What’s our Exit Strategy in the War on Terrorism?

Mr. Bush and the Republicans constantly talk about this ongoing “War on Terrorism”. Putting aside the ability to wage war on an idea (that’s been beaten to death), how do we know when we’ve won this particular war?

In most conventional warfare, there’s an exit strategy, something that one side strives toward to show that they’ve succeeded and were victorious. Usually, it’s surrender of the opposing armies or government, a truce or cease-fire agreement, or, in extreme cases, total destruction of the enemy.

Who, in this “War on Terrorism” would surrender? Which army? The Iraqi army? We already defeated them. The Iraqi insurgents? OK, that’s possible, but what about Afghanistan? Iran? North Korea?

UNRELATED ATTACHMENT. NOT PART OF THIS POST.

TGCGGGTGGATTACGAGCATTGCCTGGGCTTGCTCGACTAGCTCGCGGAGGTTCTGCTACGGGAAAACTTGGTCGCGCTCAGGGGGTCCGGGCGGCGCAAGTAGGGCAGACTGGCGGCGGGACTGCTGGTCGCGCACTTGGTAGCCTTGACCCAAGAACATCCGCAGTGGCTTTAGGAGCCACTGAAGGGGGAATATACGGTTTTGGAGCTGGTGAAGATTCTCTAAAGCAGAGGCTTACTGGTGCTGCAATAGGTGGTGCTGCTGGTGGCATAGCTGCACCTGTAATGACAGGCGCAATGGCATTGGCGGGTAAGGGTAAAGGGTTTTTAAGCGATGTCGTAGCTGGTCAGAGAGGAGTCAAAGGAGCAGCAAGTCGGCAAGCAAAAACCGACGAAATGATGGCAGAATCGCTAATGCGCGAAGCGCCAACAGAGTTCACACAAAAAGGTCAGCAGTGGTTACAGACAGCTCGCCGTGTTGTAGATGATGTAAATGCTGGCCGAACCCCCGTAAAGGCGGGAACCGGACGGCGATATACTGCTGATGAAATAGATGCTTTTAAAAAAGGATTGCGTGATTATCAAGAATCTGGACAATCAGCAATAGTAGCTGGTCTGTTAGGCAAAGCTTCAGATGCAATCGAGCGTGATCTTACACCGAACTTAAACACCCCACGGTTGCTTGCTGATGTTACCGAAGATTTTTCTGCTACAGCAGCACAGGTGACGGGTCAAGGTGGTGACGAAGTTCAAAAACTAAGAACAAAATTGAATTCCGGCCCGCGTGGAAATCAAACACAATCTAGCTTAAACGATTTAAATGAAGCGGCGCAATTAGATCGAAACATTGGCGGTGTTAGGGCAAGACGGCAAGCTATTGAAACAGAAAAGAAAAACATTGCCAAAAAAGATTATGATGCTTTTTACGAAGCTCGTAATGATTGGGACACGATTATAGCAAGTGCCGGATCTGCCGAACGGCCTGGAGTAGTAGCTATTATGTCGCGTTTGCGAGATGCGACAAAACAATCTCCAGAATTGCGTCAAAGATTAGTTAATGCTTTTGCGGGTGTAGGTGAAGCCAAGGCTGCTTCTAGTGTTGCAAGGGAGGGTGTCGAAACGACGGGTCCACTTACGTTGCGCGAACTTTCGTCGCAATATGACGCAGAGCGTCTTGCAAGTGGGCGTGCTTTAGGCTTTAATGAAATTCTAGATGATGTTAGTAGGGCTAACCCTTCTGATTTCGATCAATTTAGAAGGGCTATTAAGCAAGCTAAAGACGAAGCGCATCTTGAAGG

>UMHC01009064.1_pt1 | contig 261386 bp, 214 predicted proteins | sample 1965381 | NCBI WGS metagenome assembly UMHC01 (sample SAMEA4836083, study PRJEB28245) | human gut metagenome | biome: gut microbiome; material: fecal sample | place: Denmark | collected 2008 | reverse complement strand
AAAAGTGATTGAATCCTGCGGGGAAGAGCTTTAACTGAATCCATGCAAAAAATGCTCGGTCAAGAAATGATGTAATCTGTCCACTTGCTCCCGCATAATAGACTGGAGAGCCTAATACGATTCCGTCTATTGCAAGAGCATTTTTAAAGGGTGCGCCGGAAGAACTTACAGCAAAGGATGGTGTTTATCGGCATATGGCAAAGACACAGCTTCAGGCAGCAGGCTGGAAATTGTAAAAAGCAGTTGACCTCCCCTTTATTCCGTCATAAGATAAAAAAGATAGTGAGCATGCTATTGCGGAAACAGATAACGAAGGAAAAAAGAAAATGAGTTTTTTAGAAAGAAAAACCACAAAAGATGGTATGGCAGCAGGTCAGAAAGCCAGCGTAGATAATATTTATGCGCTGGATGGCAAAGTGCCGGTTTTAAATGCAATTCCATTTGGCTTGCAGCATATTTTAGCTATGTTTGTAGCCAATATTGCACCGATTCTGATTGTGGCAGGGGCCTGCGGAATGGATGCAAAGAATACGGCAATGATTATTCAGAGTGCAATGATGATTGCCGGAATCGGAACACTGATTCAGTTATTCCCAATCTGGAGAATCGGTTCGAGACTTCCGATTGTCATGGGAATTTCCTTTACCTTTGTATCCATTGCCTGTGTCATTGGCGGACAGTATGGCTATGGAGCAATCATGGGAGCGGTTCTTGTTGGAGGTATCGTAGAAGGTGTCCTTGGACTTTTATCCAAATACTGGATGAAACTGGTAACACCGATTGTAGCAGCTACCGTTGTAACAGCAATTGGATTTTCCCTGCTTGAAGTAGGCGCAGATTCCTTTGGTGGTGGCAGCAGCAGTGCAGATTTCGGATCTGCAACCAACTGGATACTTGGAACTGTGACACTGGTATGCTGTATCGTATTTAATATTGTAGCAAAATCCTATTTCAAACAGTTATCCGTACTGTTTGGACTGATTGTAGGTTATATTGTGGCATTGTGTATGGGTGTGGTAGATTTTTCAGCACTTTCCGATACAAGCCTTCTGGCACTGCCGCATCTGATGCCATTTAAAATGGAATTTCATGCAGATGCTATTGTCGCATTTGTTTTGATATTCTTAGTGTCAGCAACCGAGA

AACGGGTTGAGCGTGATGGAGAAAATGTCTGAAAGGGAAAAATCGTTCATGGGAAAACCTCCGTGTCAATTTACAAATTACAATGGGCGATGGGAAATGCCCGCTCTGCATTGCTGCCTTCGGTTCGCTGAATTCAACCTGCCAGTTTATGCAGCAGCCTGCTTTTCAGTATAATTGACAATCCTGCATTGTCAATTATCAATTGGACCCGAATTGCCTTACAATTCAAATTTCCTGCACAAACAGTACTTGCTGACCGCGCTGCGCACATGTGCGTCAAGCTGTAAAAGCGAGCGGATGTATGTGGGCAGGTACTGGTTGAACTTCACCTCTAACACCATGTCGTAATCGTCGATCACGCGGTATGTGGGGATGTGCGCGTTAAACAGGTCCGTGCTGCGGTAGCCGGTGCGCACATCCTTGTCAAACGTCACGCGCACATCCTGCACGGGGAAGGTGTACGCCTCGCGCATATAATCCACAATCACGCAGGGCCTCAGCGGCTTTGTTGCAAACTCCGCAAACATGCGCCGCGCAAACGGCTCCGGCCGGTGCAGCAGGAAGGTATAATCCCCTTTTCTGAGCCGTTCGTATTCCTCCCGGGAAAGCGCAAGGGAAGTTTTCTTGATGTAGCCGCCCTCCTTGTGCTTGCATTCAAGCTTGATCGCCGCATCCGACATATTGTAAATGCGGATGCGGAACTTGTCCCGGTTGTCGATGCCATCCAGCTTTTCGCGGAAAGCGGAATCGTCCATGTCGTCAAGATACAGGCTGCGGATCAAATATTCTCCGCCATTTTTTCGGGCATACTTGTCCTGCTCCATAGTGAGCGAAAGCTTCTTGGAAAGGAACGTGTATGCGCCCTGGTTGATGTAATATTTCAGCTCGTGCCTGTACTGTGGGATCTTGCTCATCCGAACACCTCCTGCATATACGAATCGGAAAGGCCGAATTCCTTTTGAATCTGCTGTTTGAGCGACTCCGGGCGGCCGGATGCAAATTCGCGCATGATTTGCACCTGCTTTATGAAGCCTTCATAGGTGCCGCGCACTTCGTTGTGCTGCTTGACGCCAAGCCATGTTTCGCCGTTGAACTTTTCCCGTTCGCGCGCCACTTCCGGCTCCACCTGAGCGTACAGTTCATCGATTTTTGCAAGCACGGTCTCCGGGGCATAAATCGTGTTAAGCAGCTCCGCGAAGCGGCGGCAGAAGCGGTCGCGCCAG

Perhaps, you suggest, it’s Al Qaeda that would represent a victory in this “War on Terrorism”. Who is the leader of Al Qaeda who would negotiate the terms of a truce, and does this person have full authority over all people acting on Al Qaeda’s behalf?

Well, maybe it’s when we’ve eliminated all terrorists from the globe, and the world’s a safer place because of it. A laudable goal, indeed, but it seems to me that when we destroy a village in Iraq and kill dozens or hundreds of fathers, uncles, brothers and cousins, it’s likely that there’s a 10-year-old boy buried under a pile of debris who will dedicate his life to destroying “the victors”. When we kill him, his mother, aunt or sister will ensure the memory lives on for generations. How to we kill everyone who might want to kill us?

So I ask: what is our exit strategy on the “War on Terrorism”? I have never heard any of our politicians give a straight answer to this question.

I wonder why that is.